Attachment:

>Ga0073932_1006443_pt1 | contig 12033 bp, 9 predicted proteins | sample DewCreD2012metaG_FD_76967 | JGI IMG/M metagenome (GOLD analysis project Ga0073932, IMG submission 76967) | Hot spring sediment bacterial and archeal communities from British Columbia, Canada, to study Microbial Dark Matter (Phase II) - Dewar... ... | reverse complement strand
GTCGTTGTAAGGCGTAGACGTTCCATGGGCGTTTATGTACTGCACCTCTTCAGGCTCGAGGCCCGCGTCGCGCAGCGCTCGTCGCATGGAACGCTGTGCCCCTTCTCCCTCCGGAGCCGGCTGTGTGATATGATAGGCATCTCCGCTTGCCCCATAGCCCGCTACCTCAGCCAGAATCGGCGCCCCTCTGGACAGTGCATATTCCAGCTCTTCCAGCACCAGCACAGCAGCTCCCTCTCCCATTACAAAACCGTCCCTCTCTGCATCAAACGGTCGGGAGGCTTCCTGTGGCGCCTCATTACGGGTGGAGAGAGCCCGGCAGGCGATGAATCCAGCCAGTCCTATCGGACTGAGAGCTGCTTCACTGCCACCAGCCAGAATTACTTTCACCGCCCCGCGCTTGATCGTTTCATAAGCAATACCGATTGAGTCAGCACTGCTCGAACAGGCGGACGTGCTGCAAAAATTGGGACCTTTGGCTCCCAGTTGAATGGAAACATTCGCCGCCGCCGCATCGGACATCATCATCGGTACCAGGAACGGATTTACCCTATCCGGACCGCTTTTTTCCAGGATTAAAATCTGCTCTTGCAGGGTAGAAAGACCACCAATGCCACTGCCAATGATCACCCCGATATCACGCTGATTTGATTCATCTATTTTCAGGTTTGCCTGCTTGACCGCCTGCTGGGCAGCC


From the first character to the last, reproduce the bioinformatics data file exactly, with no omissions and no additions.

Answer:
>Ga0073932_1006443_pt1 | contig 12033 bp, 9 predicted proteins | sample DewCreD2012metaG_FD_76967 | JGI IMG/M metagenome (GOLD analysis project Ga0073932, IMG submission 76967) | Hot spring sediment bacterial and archeal communities from British Columbia, Canada, to study Microbial Dark Matter (Phase II) - Dewar... ... | reverse complement strand
GTCGTTGTAAGGCGTAGACGTTCCATGGGCGTTTATGTACTGCACCTCTTCAGGCTCGAGGCCCGCGTCGCGCAGCGCTCGTCGCATGGAACGCTGTGCCCCTTCTCCCTCCGGAGCCGGCTGTGTGATATGATAGGCATCTCCGCTTGCCCCATAGCCCGCTACCTCAGCCAGAATCGGCGCCCCTCTGGACAGTGCATATTCCAGCTCTTCCAGCACCAGCACAGCAGCTCCCTCTCCCATTACAAAACCGTCCCTCTCTGCATCAAACGGTCGGGAGGCTTCCTGTGGCGCCTCATTACGGGTGGAGAGAGCCCGGCAGGCGATGAATCCAGCCAGTCCTATCGGACTGAGAGCTGCTTCACTGCCACCAGCCAGAATTACTTTCACCGCCCCGCGCTTGATCGTTTCATAAGCAATACCGATTGAGTCAGCACTGCTCGAACAGGCGGACGTGCTGCAAAAATTGGGACCTTTGGCTCCCAGTTGAATGGAAACATTCGCCGCCGCCGCATCGGACATCATCATCGGTACCAGGAACGGATTTACCCTATCCGGACCGCTTTTTTCCAGGATTAAAATCTGCTCTTGCAGGGTAGAAAGACCACCAATGCCACTGCCAATGATCACCCCGATATCACGCTGATTTGATTCATCTATTTTCAGGTTTGCCTGCTTGACCGCCTGCTGGGCAGCC